Student Scholar Symposium Abstracts and Posters

Document Type


Publication Date

Fall 12-9-2015

Faculty Advisor(s)

Ann Gordon


Legitimacy is the only concept that gives a government control of a population. For a democracy, legitimacy is especially imperative to its function. Current polling in the United States reflects the lowest approval ratings of Congress in history, and a sense of hopelessness in the system. Civil unrest has become a trademark of the 21st century, and much of the unrest has spawned from voters believing their voice is lost in a system that never valued it to begin with. When it comes to direct democracy in the U.S., initiated through ballot measures, many studies point to trust in government, or a lackthereof, as a main factor for predicting voter preference on policy. And yet, there is little research regarding how distrustful voters prefer to participate. Trust in government has been shown to be greatly influenced by ideology, environment, and media exposure, but little is known about how preference in participation can influence trust. Democracies must prove to its constituents that it is legitimate by actively supporting ways for voters to participate freely and equally, or else the democracy will dissolve; therefore, I argue that understanding how voters wish to participate is just as important as knowing how they develop their preferences. I hypothesize that voters that are distrustful of government will approve of the use of ballot measures as a way of determining policy. Relying on the 2012 ANES Direct Democracy Survey, I have found a statistically significant correlation between distrustful voters and preference of ballot measures, and I assert that ballot measures create a sense of accountability and fairness for voters within the U.S. political system. In addition, my research has also pointed to a desire by voters for the ballot measure process to be updated in order to become more user-friendly. By utilizing ballot measures, democratic governments give voters a way to reassert their voice within a system they do not trust listens to them, and thus, restores legitimacy.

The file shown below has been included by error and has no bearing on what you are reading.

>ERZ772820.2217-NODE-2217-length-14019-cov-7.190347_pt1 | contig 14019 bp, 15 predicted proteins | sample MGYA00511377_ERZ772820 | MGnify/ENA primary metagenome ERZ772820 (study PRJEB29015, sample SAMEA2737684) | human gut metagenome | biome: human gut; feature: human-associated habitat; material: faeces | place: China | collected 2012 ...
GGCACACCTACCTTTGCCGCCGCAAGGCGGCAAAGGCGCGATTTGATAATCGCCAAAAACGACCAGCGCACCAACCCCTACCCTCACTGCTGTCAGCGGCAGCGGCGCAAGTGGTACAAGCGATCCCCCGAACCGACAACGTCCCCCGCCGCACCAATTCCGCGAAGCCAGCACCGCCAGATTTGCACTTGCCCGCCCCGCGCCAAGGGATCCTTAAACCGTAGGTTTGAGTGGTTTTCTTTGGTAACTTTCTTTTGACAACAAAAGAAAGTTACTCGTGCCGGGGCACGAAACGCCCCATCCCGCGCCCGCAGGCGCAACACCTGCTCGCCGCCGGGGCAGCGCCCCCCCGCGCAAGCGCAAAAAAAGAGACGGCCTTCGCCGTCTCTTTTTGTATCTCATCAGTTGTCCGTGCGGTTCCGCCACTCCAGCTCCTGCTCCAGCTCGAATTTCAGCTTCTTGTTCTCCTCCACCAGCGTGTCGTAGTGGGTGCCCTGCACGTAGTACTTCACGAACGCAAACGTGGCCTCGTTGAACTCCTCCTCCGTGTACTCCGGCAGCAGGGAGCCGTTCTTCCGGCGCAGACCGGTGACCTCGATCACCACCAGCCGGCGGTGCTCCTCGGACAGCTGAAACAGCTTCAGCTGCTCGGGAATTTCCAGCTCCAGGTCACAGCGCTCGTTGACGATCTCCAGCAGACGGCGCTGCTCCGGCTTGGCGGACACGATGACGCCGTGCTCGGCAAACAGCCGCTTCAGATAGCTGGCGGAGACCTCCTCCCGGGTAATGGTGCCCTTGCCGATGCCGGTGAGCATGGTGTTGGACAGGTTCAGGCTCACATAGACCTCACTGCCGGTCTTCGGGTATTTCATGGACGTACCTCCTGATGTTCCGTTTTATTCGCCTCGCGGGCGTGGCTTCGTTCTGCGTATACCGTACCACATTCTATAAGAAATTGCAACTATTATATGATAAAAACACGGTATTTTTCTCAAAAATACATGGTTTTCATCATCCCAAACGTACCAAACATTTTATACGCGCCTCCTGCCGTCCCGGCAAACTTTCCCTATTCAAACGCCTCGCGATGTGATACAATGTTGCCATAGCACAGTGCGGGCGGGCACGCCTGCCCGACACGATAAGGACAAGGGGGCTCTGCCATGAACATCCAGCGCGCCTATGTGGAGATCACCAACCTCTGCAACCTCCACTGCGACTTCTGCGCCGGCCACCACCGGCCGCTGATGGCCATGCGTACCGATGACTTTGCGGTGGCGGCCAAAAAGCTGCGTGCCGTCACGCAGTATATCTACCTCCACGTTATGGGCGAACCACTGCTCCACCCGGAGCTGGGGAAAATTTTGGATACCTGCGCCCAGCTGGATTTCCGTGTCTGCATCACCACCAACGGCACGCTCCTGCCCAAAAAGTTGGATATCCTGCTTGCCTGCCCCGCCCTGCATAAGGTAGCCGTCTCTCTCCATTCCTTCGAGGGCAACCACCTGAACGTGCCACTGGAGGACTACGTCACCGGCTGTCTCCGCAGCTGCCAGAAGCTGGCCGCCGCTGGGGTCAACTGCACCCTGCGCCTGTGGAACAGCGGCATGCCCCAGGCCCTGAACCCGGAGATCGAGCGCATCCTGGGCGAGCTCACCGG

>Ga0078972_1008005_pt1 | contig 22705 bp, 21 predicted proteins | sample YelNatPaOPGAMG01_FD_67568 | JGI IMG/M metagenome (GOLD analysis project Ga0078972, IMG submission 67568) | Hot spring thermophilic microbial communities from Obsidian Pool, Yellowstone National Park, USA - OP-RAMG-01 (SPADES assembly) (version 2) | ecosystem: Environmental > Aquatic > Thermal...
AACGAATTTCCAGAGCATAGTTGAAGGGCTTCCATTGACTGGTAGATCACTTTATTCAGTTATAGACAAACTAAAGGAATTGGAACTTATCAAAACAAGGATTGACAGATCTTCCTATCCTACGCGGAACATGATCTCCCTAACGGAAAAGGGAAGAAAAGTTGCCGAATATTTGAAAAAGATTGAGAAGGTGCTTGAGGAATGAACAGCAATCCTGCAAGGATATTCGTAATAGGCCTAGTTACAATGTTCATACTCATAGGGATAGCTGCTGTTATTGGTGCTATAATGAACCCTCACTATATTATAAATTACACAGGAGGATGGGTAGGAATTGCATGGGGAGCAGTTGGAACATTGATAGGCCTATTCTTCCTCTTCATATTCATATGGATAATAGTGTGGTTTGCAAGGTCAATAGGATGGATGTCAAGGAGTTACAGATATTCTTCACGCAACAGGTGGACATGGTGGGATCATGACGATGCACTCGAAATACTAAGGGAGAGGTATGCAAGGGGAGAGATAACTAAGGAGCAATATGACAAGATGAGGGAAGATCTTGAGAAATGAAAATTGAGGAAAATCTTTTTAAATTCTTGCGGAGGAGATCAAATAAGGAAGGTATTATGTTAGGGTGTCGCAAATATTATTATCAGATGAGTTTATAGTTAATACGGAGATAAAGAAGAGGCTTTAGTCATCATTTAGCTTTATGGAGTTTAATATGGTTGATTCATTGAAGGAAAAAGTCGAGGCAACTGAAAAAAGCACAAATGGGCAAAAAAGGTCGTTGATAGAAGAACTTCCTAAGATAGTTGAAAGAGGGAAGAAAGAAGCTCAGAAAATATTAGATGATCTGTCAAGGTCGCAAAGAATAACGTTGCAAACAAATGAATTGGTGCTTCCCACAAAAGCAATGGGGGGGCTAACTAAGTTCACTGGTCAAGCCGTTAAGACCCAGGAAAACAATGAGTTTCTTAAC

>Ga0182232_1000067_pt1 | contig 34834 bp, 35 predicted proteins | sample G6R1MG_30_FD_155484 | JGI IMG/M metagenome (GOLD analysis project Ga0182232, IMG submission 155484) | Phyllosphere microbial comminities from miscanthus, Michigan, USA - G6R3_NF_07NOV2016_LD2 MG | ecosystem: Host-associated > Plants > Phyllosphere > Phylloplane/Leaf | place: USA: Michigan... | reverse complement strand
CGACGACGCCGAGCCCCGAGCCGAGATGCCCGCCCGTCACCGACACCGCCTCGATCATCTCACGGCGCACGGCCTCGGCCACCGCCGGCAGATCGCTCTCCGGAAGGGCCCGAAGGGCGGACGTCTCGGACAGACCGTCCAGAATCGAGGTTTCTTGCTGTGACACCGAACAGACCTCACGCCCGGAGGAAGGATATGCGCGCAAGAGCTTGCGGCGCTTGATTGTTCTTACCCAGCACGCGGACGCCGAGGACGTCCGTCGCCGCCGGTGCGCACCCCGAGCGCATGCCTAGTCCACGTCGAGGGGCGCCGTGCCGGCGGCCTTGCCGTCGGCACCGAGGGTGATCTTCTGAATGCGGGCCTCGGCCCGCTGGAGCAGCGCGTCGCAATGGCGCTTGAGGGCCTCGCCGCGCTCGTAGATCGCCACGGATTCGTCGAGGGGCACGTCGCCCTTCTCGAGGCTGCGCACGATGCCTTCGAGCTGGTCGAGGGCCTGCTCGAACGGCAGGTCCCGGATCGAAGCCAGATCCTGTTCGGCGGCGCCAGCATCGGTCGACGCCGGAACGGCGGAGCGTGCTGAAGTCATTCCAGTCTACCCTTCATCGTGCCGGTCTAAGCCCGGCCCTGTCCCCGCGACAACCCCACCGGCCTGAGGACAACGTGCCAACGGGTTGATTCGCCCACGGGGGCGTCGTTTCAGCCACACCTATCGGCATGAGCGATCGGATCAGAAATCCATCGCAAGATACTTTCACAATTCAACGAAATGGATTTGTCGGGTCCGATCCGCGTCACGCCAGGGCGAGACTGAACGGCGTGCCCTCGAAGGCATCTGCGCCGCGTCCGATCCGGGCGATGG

Presented at the Fall 2015 Student Research Day at Chapman University.